The following appeared in The Paulick Report on May 6th. The Preakness — 2nd leg of the Triple Crown — will be held Saturday May 19th at Baltimore’s Pimlico Racecourse. The 4 Virginia Off Track Betting Centers — located in Richmond, Henrico, Chesapeake and Collinsville (just outside of Martinsville) — will carry the action. Advance Preakness betting will be available on Friday May 18th. The Ponies & Pints OTB in downtown Richmond will celebrate with a Preakness Craft Beer fest in its parking lot. Both sample and full pours will be served.
It became the wettest Kentucky Derby in history this Saturday, with more than 2.8 inches of rain recorded beneath the iconic Twin Spires. The combination of sloppy conditions and inexperience was still not enough to stop the latest Bob Baffert-trained superstar, WinStar, China Horse Club, Starlight Racing and Head of Plains Partners’ Justify. In just his fourth career start, the 3-year-old son of the late Scat Daddy was right on the pace all the way around the sloppy Churchill Downs oval, moving away with authority in the stretch to win the 144th Kentucky Derby by 2 1/2 lengths. In so doing, Justify has officially broken the “Curse of Apollo,” becoming just the second Derby winner (and first since 1882) to have not raced as a 2-year-old; Justify’s first start was not until February 18 of this year.
Baffert said he wasn’t worried about the Curse of Apollo and that his team stayed focused. He recalled when Justify first hit the track for his barn.
“The first time I worked him, I thought he was really special then after his maiden with, I thought we had something really, really special,” Baffert said. “I was just in awe of the performance. He just put himself up there with the greats.”
Jockey Mike Smith, the second oldest jockey to win the Derby (Bill Shoemaker, 54), said his main concern was just getting him out of the gate smoothly. He knew he had the horse to win.
“If I keep riding horses like this, they’ll keep you around a long time,” Smith said. “My job was just to get him out of there. He’s just an amazing horse.”
This is the Hall of Famer Baffert’s fifth Kentucky Derby victory, the second-most of all time behind only Ben Jones, and the second set of Roses for Hall of Fame jockey Mike Smith. After completing 1 1/4 miles in 2:04.20, Justify paid $7.80 as the race favorite topped the Derby for an unprecedented sixth consecutive year.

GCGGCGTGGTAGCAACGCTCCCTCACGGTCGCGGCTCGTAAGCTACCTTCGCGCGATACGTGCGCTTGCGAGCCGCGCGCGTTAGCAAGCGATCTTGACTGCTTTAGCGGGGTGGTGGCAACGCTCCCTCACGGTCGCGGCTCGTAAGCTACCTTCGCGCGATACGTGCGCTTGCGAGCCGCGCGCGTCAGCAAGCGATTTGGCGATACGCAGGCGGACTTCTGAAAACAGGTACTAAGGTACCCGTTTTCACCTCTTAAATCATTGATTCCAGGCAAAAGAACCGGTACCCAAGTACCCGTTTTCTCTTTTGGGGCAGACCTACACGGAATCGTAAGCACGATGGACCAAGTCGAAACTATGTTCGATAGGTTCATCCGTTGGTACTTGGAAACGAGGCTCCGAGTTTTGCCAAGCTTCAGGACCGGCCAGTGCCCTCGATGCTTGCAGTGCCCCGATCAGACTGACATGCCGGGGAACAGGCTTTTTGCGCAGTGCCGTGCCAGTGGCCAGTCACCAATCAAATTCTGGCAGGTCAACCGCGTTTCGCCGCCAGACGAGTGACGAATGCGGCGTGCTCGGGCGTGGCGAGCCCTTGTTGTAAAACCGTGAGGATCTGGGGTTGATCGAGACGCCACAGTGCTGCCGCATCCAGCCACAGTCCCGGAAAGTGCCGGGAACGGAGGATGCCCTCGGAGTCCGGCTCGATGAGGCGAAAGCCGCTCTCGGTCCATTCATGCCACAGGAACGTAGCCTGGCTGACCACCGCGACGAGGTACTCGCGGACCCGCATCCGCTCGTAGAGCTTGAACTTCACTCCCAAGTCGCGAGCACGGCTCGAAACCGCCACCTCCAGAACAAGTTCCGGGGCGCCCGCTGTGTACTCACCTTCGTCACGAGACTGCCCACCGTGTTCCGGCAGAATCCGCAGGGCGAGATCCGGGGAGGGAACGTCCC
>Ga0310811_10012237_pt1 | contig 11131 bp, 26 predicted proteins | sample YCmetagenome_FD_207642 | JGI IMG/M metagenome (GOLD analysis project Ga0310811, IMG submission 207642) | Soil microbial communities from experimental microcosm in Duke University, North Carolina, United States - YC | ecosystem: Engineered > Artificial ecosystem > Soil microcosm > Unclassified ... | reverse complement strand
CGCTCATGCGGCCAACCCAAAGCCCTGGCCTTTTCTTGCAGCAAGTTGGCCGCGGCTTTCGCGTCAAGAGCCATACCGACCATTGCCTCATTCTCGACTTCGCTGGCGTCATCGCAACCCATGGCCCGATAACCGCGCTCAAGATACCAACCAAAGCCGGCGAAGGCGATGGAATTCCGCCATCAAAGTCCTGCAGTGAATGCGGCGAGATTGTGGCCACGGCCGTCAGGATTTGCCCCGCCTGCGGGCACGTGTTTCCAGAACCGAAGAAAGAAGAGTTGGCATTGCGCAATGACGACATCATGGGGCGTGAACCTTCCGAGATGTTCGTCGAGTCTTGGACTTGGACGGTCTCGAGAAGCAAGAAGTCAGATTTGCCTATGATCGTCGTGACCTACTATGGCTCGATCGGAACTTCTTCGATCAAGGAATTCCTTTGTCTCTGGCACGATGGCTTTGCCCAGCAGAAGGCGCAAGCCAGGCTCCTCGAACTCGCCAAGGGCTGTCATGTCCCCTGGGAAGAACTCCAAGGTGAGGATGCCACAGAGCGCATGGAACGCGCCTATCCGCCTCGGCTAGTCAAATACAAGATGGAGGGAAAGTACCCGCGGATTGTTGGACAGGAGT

Juvenile champion and Blue Grass winner Good Magic was the closest finisher to Justify, fighting on valiantly through the length of the stretch to cross the wire in second. Florida Derby winner Audible got up for third, just a head behind Good Magic, while Instilled Regard finished another 1 3/4 lengths back in fourth.
As expected, the front-running Promises Fulfilled left the starting gates very sharply from his inside post position, immediately striding out for the lead. Smith and Justify also broke well, and were quick to attend the pacesetter on his outside. Bolt d’Oro flashed early speed as well, and Good Magic tucked in near the rail to make the bend around the clubhouse turn.
“This horse is so talented,” Smith said of Justify. “I keep using the term ‘above average’ because he has a mind to him as well. It was a sigh of relief when I got him out of the gate and I just stayed out of his way. Bolt d’Oro came to my outside the first time by the wire and I figured if we were going fast up front, they’re going fast behind me as well.”
Several contenders were badly jostled at the start, including UAE Derby winner Mendelssohn, who was also forced to check sharply around the first turn. Instilled Regard also endured some serious bumping out of the gate.
At the front of the field, Promises Fulfilled set solid, pressured early fractions of :22.24 and :45.77 while Justify remained just off his hip. Flameaway was up nearly the front as well, with Good Magic between horses and Bolt d’Oro three-wide, all within two lengths of the lead. After three quarters in 1:11.01, Smith asked Justify to go on with it.